Did you know that Ontario’s Environmental Assessment Act was the first of its kind in Canada when it was enacted in 1975?
The provincial government is looking to modernize Ontario’s Environmental Assessment Act. There are three key changes they are looking to make “to ensure strong environmental protections, while eliminating duplication, streamlining processes, providing clarity to applicants, improving service standards to reduce delays, and better recognize other planning processes that have evolved over the past four decades.”
At the local level, the proposed changes could have positive impacts with the exemption of low-risk activities such as bike lanes. The City is currently
planning to add more bike lanes on Charlotte Street as part of that street’s redevelopment. Clarifying the Minister’s authority could also have an impact on the Parkway, which is currently under a Ministerial order.
The following are being proposed as amendments to the Environmental Assessment Act:
"The OCC is broadly supportive of the proposals in the paper as measures to ensure a more efficient and streamlined Environmental Assessment (EA) process is welcomed by the Ontario business community.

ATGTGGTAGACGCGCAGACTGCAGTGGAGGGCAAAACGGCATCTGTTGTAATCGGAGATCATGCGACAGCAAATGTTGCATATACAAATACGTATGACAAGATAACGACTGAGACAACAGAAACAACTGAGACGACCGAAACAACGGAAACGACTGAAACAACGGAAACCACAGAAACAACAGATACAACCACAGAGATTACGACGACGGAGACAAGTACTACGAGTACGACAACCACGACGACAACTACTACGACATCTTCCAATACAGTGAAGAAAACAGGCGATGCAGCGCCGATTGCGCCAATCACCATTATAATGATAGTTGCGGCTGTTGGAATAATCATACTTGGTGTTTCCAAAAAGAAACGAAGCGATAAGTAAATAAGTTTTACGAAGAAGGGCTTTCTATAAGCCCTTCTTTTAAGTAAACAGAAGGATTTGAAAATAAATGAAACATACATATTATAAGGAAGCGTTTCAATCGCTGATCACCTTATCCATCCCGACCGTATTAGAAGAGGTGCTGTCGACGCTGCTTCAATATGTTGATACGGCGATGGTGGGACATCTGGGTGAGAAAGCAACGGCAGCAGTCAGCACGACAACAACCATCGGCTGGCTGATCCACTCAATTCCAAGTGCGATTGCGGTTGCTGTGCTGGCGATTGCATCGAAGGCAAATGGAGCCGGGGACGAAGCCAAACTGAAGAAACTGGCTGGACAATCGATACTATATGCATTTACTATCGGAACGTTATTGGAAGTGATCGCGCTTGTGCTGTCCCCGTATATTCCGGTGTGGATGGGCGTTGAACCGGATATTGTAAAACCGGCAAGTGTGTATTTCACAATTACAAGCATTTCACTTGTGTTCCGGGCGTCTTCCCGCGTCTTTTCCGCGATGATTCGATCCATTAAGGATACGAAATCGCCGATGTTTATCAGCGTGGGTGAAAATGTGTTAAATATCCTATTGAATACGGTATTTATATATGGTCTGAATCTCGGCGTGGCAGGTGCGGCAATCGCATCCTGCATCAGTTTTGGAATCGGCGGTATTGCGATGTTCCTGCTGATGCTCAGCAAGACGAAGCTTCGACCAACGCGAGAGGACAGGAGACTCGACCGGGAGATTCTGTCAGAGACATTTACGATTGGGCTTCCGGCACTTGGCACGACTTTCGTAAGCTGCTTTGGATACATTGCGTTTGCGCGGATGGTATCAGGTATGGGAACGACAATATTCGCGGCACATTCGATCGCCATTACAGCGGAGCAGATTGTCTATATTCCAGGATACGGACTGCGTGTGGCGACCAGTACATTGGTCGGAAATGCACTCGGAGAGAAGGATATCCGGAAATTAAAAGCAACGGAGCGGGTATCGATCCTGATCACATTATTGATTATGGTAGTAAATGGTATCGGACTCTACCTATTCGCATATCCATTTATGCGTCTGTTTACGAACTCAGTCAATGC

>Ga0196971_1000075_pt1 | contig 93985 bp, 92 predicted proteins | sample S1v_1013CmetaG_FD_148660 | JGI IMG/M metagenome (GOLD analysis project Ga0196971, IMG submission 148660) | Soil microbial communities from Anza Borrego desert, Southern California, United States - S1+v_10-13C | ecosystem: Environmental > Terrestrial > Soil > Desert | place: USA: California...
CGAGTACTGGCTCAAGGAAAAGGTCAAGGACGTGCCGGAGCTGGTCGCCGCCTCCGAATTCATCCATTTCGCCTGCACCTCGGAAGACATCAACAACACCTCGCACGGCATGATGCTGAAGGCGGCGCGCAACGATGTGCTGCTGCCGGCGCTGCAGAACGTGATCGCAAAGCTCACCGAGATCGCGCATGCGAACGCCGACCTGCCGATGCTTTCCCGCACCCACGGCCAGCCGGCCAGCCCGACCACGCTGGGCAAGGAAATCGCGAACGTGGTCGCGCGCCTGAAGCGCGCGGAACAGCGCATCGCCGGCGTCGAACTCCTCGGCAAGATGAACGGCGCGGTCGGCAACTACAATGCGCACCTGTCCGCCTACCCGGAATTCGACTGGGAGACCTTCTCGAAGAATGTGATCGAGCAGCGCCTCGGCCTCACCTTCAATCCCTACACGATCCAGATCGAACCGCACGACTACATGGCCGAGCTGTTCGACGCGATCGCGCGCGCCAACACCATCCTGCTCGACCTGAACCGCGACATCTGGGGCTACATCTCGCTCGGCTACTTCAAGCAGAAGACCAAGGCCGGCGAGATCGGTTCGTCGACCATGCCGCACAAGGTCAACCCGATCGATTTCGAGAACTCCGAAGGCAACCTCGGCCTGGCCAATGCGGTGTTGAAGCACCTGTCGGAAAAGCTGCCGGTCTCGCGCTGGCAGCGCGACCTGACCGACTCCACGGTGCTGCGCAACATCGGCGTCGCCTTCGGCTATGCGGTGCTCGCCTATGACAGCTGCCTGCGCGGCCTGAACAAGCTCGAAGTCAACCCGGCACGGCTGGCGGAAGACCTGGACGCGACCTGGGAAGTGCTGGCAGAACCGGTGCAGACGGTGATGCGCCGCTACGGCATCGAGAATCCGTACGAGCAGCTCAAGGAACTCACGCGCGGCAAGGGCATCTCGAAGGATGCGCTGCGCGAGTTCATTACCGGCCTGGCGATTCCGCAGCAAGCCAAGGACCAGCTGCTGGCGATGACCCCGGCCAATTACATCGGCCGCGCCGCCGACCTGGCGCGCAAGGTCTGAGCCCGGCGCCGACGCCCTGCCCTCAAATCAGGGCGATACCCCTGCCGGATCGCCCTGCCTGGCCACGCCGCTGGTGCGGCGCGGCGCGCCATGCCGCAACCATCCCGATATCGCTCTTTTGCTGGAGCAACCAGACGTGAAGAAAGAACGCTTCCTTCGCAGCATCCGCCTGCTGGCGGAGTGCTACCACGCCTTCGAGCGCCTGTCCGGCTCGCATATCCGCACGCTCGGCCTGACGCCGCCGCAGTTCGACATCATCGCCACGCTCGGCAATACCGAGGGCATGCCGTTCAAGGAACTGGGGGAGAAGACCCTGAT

Traditionally, regulations are often seen as necessary to reduce risk, however, in practice, poorly designed and complex regulations stifle entrepreneurial activity, often with minimal benefit to the public. As Ontario businesses evolve and grow, it is of critical importance that our regulatory environment is reflective of our ever-changing industry and economy. This is particularly significant with respect to Ontario’s EA process.
The OCC has continually heard from our members as to how the current EA process significantly impacts a variety of significant projects from progressing. For example:
economic development potential. This is of concern when seeking foreign investment in our province, as business will be deterred by an out-of-date EA process when
compared to that of other jurisdictions.
With respect to the discussion paper, the OCC is supportive of the proposed changes.
As our economy advances, so too must our regulatory environment. A modern regulatory regime that is flexible, simple, and easy to navigate will help ensure Ontario continues to be an attractive place for businesses to invest, grow, innovate, and create high-quality jobs.
Providing clarity and carrying out impact assessments throughout the process will inspire business confidence and investment—key drivers of Ontario’s economic prosperity."
While the comment period on these proposed changes is closed, the government says there will be consultations on any regulations developed as a result of the changes.